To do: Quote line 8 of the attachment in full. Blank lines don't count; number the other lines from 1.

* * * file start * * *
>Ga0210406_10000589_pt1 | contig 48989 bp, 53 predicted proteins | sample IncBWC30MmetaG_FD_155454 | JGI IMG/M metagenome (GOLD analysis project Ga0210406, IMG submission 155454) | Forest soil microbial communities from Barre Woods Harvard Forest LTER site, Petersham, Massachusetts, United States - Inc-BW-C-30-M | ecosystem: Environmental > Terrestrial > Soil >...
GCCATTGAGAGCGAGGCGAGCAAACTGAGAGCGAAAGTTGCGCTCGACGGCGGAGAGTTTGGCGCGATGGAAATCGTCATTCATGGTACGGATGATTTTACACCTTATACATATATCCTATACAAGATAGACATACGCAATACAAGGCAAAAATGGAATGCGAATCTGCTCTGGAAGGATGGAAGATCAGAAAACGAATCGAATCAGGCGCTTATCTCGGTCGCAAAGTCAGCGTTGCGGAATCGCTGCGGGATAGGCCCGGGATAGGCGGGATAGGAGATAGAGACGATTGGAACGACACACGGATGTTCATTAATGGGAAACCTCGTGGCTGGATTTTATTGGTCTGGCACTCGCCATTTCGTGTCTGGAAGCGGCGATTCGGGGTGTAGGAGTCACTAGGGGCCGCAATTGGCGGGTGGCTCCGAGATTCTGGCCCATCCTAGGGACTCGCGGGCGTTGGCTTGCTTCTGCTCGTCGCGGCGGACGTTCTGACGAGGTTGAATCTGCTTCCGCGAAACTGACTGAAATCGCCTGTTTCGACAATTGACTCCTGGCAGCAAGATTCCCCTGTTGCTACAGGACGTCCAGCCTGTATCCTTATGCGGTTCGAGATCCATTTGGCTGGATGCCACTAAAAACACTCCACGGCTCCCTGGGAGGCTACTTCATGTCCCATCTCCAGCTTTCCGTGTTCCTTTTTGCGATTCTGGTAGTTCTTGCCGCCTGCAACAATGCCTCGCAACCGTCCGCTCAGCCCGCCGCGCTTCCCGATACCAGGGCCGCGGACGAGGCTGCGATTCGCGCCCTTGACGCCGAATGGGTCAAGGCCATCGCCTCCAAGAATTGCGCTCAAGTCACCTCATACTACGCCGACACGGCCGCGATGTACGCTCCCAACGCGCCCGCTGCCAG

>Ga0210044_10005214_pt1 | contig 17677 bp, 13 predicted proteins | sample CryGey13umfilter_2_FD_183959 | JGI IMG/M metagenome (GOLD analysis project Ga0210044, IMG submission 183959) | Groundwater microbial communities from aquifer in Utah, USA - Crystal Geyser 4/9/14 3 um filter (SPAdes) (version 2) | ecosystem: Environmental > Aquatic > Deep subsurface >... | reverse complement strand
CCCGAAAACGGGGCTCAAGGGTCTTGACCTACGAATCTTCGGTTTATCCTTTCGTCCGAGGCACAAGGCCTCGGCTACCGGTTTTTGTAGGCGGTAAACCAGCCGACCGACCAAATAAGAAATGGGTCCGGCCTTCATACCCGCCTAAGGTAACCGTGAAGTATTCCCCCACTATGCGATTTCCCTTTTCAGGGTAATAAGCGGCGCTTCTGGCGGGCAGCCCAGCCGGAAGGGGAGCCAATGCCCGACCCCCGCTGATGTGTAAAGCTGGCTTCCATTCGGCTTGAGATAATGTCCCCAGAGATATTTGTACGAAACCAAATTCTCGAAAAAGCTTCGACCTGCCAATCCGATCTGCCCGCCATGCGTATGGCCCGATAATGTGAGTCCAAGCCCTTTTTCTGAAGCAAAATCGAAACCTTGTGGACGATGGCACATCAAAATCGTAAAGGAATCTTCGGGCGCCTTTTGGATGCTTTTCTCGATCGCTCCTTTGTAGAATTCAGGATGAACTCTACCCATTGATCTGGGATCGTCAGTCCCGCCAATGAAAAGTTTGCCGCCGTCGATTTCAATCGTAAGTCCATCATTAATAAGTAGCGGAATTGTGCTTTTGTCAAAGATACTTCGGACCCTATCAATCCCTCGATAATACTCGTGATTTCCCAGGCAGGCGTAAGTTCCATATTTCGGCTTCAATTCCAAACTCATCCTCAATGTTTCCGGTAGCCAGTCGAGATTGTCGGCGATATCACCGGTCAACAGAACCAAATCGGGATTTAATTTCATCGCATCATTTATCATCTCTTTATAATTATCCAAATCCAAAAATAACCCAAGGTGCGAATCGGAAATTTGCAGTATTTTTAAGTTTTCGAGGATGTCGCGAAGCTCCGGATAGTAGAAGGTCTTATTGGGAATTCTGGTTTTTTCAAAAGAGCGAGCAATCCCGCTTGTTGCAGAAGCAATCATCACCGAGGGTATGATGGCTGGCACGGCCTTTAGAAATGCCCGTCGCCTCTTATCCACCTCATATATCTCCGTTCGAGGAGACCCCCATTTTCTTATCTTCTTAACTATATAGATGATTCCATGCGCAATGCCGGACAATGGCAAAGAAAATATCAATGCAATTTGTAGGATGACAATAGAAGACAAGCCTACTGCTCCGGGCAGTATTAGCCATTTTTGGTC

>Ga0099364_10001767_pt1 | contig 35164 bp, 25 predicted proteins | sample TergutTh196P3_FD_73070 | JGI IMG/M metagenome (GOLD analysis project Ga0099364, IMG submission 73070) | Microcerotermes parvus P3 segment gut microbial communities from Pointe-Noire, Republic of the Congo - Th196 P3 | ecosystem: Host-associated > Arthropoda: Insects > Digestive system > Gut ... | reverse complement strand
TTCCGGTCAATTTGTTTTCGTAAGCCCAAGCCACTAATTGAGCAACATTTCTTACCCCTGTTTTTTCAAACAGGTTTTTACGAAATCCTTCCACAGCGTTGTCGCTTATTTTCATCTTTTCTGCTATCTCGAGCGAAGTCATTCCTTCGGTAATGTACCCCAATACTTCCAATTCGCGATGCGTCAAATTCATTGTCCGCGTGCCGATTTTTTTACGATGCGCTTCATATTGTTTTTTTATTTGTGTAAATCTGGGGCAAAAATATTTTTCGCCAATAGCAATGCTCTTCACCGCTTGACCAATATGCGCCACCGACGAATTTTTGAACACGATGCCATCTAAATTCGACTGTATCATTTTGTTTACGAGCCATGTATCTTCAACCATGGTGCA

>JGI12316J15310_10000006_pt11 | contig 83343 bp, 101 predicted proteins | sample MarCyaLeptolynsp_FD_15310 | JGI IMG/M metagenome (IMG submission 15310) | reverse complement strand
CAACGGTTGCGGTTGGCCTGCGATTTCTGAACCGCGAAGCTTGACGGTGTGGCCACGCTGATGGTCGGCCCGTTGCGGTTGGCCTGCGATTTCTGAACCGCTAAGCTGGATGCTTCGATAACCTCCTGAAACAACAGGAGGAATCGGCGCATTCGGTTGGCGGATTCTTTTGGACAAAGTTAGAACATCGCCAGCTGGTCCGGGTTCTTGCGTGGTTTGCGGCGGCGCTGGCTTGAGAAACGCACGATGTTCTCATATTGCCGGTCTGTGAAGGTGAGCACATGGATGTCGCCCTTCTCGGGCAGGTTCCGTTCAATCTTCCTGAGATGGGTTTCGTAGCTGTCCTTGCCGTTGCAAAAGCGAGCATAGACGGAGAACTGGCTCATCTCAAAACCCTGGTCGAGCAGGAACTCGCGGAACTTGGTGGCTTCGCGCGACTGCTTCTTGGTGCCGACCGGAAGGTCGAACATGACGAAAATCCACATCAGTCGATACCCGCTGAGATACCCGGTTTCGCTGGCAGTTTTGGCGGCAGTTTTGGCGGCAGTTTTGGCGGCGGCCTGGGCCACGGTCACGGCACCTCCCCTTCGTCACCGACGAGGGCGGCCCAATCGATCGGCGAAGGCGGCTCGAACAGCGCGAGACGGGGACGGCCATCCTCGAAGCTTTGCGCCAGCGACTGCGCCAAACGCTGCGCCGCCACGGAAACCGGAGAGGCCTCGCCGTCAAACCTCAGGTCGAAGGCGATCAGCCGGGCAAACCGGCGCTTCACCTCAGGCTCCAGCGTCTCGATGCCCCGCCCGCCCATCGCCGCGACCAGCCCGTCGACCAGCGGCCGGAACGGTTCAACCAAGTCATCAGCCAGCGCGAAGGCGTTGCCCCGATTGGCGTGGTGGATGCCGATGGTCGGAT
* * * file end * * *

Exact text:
CAACGGTTGCGGTTGGCCTGCGATTTCTGAACCGCGAAGCTTGACGGTGTGGCCACGCTGATGGTCGGCCCGTTGCGGTTGGCCTGCGATTTCTGAACCGCTAAGCTGGATGCTTCGATAACCTCCTGAAACAACAGGAGGAATCGGCGCATTCGGTTGGCGGATTCTTTTGGACAAAGTTAGAACATCGCCAGCTGGTCCGGGTTCTTGCGTGGTTTGCGGCGGCGCTGGCTTGAGAAACGCACGATGTTCTCATATTGCCGGTCTGTGAAGGTGAGCACATGGATGTCGCCCTTCTCGGGCAGGTTCCGTTCAATCTTCCTGAGATGGGTTTCGTAGCTGTCCTTGCCGTTGCAAAAGCGAGCATAGACGGAGAACTGGCTCATCTCAAAACCCTGGTCGAGCAGGAACTCGCGGAACTTGGTGGCTTCGCGCGACTGCTTCTTGGTGCCGACCGGAAGGTCGAACATGACGAAAATCCACATCAGTCGATACCCGCTGAGATACCCGGTTTCGCTGGCAGTTTTGGCGGCAGTTTTGGCGGCAGTTTTGGCGGCGGCCTGGGCCACGGTCACGGCACCTCCCCTTCGTCACCGACGAGGGCGGCCCAATCGATCGGCGAAGGCGGCTCGAACAGCGCGAGACGGGGACGGCCATCCTCGAAGCTTTGCGCCAGCGACTGCGCCAAACGCTGCGCCGCCACGGAAACCGGAGAGGCCTCGCCGTCAAACCTCAGGTCGAAGGCGATCAGCCGGGCAAACCGGCGCTTCACCTCAGGCTCCAGCGTCTCGATGCCCCGCCCGCCCATCGCCGCGACCAGCCCGTCGACCAGCGGCCGGAACGGTTCAACCAAGTCATCAGCCAGCGCGAAGGCGTTGCCCCGATTGGCGTGGTGGATGCCGATGGTCGGAT